The porphyry-type Pagoni Rachi Mo-Cu-Te-Ag-Au prospect, in northern Greece, is a porphyry-epithermal system hosted by an Oligocene dacite porphyry and quartz-feldspar porphyry dikes. The rare mineral rheniite (ReS 2 ) and molybdenite, with very high contents of Re (up to 4.7 wt% Re), occur in quartz veins along with Fe-Cu sulfides, Pb-, Sn-, and Cl-bearing oxides, hematite, ilmenite and tellurides of Bi; these veins are spatially related to sericitic and transitional sericitic-sodic-potassic alteration. Earlier-formed gold-bearing quartz and magnetite veins with sodic-potassic-calcic alteration and late precious-metal telluride-rich carbonate-quartz veins with argillic alteration contain only minor amounts of molybdenite. The composition of rheniite ranges from almost pure, stoichiometric rheniite with low Mo content to rheniite with up to 5.99 wt% Mo. Petrographic, scanning electron microscope, and structural studies suggest that the high Re content of molybdenite from Pagoni Rachi is the result of the isovalent Re-for-Mo substitution in molybdenite. This fact is corroborated by the progressive shortening of the Mo-S mean bond-distance (from 2.414 Å in pure molybdenite to 2.355 Å), as well as by the isotropic decrease of the unit-cell values with the increase of the Re:Mo ratio. The structural analysis of four molybdenite crystals, with the highest Re content ever reported in nature, demonstrates that they crystallize as the 2H polytype and not the 3R polytype, as previously hypothesized, thus suggesting that Re concentration does not correlate with a specific polytype. The fluid inclusions in quartz in the Re-bearing molybdenite-rheniite veins at Pagoni Rachi show that they homogenize to either the liquid or vapor phases (354 to 428°C) or by halite dissolution at 317 to 585°C, which equates to salinities of 40 to 59 wt% NaCl equiv. Rheniite and molybdenite likely precipitated as temperatures fell below 400°C during phase separation under relatively oxidizing conditions, at elevated chlorine activity, and from relatively acid hydrothermal solutions. However, the presence of Pb oxides, Sn-bearing minerals and tellurides § E-mail address: firstname.lastname@example.org 1014 thE CanaDian MinERalogist is compelling evidence that rheniite and Re-rich molybdenite may have formed directly from the vapor as sublimates, in a manner similar to the way they are deposited at the Kudriavy volcano, Kurile Islands.Keywords: porphyry-epithermal deposit, rheniite, Re-rich molybdenite, polytype, phase separation, tellurides, sublimates, Pagoni Rachi, Greece.soMMaiRE L'indice minéralisé en Mo-Cu-Te-Ag-Au de Pagoni Rachi, de type porphyre, situé dans le nord de la Grèce, est un système épithermal encaissé par un porphyre dacitique oligocène et des filons de porphyre quartzofeldspathique. Nous y avons trouvé la rhéniïte (ReS 2 ), espèce rare, et la molybdénite très enrichie en Re (jusqu'à 4.7% Re, poids), dans des veines de quartz avec des sulfures de Fe-Cu, des oxydes contenant Pb, Sn, et Cl, l'hématite, l'ilménite et des tellurure...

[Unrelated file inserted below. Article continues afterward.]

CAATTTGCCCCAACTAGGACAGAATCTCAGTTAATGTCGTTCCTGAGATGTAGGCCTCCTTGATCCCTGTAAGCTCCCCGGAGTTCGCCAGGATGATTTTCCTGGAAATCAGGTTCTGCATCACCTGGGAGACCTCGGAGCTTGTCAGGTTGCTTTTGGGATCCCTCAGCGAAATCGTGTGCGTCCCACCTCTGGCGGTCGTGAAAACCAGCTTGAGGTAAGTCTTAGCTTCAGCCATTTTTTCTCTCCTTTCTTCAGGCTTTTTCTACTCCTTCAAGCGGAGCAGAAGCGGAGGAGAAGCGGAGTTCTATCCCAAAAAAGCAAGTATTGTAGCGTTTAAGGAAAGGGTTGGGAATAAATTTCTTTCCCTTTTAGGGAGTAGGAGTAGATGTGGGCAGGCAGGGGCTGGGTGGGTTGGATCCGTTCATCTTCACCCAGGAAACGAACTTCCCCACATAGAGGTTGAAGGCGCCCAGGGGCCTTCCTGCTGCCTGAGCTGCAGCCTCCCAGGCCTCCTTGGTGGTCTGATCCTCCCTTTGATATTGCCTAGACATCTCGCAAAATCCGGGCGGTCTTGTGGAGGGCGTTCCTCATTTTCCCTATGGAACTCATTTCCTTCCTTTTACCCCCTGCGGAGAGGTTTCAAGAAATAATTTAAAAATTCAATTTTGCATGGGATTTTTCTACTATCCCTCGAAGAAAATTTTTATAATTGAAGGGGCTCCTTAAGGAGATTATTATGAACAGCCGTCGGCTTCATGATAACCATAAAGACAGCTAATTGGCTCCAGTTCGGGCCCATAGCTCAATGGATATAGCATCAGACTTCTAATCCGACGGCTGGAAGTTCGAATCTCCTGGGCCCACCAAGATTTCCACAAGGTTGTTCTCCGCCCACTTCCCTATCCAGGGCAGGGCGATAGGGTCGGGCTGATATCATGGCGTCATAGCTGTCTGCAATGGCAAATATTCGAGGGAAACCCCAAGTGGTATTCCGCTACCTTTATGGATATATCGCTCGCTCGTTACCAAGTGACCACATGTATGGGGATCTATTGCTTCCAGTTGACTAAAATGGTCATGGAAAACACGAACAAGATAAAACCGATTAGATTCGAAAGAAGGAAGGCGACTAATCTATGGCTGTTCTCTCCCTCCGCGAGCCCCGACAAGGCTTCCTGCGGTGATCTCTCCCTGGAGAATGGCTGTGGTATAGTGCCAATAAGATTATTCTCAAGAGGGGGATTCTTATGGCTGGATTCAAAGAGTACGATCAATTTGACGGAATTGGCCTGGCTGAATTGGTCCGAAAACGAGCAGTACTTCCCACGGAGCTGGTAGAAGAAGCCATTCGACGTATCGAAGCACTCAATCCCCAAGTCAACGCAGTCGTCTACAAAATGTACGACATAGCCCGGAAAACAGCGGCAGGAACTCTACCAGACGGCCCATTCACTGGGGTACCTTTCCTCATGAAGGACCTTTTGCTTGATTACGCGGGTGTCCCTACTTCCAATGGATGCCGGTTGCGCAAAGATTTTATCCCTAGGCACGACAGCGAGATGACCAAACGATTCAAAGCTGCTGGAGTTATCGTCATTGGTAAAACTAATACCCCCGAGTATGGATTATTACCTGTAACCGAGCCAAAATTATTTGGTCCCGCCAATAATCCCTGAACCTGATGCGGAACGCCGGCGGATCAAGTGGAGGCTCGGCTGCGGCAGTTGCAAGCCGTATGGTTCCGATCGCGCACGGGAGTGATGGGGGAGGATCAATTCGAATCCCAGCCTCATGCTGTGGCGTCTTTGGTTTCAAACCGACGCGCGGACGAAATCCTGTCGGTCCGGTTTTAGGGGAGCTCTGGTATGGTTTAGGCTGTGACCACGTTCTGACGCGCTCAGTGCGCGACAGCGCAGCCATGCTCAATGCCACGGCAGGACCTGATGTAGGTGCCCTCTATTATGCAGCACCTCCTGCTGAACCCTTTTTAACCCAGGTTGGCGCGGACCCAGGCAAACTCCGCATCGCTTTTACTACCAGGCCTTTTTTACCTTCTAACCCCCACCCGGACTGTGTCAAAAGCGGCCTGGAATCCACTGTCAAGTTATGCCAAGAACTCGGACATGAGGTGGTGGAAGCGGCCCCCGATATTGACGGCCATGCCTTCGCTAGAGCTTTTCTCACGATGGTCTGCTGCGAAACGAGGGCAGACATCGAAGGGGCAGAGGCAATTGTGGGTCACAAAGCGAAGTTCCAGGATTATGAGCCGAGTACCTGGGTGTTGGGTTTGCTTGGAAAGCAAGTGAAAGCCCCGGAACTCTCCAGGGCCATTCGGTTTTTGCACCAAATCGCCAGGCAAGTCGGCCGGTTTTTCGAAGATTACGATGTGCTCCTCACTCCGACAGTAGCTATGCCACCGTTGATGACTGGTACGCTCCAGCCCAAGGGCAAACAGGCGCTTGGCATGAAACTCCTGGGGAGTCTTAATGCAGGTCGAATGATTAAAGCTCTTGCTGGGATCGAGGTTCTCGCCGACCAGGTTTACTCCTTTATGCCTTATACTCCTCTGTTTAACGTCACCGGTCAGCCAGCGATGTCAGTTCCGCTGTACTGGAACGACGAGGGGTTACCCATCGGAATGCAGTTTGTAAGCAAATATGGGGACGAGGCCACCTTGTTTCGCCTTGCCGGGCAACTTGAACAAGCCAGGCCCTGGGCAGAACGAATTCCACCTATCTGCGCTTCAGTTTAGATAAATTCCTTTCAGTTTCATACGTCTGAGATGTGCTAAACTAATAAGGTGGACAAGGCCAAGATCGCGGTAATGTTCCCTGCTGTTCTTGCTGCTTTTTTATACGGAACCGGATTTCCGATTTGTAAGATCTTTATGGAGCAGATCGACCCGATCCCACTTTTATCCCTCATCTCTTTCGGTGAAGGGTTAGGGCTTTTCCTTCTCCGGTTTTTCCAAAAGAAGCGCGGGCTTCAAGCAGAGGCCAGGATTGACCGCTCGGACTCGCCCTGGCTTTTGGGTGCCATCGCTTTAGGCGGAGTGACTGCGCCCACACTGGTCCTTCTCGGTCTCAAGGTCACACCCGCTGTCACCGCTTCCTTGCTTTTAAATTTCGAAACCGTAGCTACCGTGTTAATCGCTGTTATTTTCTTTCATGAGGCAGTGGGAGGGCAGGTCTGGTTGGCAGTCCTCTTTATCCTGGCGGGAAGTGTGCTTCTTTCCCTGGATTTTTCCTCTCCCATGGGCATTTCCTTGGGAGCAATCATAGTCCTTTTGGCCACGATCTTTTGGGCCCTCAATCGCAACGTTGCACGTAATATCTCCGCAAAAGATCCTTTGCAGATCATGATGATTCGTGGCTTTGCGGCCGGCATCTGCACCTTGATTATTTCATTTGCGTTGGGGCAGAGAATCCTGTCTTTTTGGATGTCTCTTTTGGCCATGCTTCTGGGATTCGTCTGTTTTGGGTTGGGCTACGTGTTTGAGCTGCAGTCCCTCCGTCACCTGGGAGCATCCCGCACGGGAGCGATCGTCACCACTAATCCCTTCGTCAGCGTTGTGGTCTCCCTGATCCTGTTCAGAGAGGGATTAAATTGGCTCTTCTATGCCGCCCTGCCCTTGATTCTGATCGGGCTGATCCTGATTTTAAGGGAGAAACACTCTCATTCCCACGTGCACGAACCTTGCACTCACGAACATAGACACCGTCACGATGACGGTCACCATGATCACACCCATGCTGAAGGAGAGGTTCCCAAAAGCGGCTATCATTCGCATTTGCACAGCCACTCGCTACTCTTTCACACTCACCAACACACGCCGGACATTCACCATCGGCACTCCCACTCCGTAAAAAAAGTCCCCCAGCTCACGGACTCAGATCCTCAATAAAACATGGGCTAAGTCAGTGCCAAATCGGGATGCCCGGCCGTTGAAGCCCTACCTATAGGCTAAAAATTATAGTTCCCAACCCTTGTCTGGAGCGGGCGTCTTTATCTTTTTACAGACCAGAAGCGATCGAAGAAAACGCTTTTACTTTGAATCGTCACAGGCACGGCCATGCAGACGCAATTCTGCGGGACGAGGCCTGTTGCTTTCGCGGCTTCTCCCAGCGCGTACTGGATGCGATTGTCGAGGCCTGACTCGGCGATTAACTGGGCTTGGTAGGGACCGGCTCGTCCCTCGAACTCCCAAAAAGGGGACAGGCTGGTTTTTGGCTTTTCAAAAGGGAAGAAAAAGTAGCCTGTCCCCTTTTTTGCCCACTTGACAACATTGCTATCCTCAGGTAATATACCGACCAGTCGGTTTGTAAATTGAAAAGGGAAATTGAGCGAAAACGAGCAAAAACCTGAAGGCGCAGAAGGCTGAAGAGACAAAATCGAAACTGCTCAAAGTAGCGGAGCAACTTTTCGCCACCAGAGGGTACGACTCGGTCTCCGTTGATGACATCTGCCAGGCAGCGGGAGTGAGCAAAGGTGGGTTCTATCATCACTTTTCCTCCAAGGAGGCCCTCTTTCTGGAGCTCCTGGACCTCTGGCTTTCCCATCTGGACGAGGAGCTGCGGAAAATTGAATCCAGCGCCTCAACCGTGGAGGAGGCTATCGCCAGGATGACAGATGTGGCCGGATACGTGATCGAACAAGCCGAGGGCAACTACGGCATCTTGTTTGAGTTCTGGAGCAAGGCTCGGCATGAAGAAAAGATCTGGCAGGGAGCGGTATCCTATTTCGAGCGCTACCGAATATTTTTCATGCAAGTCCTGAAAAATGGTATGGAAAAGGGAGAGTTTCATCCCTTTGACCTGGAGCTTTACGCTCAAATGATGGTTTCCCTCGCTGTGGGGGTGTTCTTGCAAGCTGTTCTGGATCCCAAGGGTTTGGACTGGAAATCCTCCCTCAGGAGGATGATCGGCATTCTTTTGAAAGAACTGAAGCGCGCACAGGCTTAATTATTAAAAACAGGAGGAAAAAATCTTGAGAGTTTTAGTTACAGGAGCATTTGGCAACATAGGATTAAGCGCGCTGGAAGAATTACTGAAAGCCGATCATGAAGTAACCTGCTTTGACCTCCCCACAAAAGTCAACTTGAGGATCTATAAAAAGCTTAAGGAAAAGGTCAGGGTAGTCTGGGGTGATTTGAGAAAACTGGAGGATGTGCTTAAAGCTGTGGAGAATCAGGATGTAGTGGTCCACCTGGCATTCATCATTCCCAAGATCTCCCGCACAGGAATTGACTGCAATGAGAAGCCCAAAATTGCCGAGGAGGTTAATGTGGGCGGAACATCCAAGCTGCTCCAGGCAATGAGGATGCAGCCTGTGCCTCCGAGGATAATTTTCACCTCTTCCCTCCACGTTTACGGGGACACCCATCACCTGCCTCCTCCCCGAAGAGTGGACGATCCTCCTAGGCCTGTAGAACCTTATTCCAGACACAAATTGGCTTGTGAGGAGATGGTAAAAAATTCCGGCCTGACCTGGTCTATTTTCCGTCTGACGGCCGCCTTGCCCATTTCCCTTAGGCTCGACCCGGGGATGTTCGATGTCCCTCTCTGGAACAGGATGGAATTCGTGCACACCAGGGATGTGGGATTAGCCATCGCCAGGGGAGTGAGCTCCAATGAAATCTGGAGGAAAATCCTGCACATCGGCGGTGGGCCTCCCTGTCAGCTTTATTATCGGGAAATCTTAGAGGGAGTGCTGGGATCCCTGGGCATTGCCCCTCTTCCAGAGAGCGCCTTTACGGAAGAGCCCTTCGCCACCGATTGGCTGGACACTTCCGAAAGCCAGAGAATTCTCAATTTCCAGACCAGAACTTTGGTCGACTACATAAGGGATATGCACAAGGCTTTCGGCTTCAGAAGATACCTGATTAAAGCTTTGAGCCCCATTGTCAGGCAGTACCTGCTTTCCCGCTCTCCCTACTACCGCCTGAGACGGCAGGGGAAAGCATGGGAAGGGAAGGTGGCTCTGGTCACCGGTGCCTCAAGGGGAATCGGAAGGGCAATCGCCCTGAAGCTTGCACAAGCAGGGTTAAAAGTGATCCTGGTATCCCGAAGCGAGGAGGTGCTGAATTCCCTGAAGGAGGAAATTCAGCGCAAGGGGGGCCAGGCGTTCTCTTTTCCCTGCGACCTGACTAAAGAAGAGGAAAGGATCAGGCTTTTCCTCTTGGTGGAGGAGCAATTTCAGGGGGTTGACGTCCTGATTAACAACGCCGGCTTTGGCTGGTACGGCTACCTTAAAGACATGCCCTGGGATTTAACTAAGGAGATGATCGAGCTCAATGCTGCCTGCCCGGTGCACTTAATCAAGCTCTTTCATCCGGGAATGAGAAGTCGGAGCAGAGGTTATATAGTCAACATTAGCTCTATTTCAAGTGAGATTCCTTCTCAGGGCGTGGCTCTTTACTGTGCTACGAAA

Crystal data for natural and synthetic arsenic sulfides are reported and discussed. Most of them [a-and b-dimorphite, realgar, b-As 4 S 4 phase, pararealgar, Kutoglu's As 4 S 4 (II) phase, alacranite, uzonite, orthorhombic As 4 S 5 phase] have a crystal structure consisting of a packing of cage-like, covalently bonded As 4 S n (n ¼ 3, 4 and 5) molecules held together by weak interactions of van der Waals character. Their structures are compared in terms of molecular packing and molecular parameters. The layered structural arrangement of orpiment, As 2 S 3 , is described and the effects of the incorporation of Se replacing for S is discussed. The structures of wakabayashilite and getchellite, which contain mixed (As, Sb) coordination polyhedra, are also described to outline the geometric effects of the Sb ! As substitution. The results of recent studies dealing with the effects of the exposure of realgar or other arsenic sulfides to visible light are reported and discussed. Their interest in the study of arsenical pigments and their preservation in artwork is outlined with some examples of application.
We report the first occurrence of a natural quasicrystal with decagonal symmetry. The quasicrystal, with composition Al71Ni24Fe5, was discovered in the Khatyrka meteorite, a recently described CV3 carbonaceous chondrite. Icosahedrite, Al63Cu24Fe13, the first natural quasicrystal to be identified, was found in the same meteorite. The new quasicrystal was found associated with steinhardtite (Al38Ni32Fe30), Fe-poor steinhardtite (Al50Ni40Fe10), Al-bearing trevorite (NiFe2O4) and Al-bearing taenite (FeNi). Laboratory studies of decagonal Al71Ni24Fe5 have shown that it is stable over a narrow range of temperatures, 1120 K to 1200 K at standard pressure, providing support for our earlier conclusion that the Khatyrka meteorite reached heterogeneous high temperatures [1100 < T(K) ≤ 1500] and then rapidly cooled after being heated during an impact-induced shock that occurred in outer space 4.5 Gya. The occurrences of metallic Al alloyed with Cu, Ni, and Fe raises new questions regarding conditions that can be achieved in the early solar nebula.
scite is a Brooklyn-based startup that helps researchers better discover and understand research articles through Smart Citations–citations that display the context of the citation and describe whether the article provides supporting or contrasting evidence. scite is used by students researchers from around the world and is funded in part by the National Science Foundation and the National Institute on Drug Abuse of the National Institutes of Health.
334 Leonard St
Brooklyn, NY 11211
Copyright © 2023 scite Inc. All rights reserved.
Made with 💙 for researchers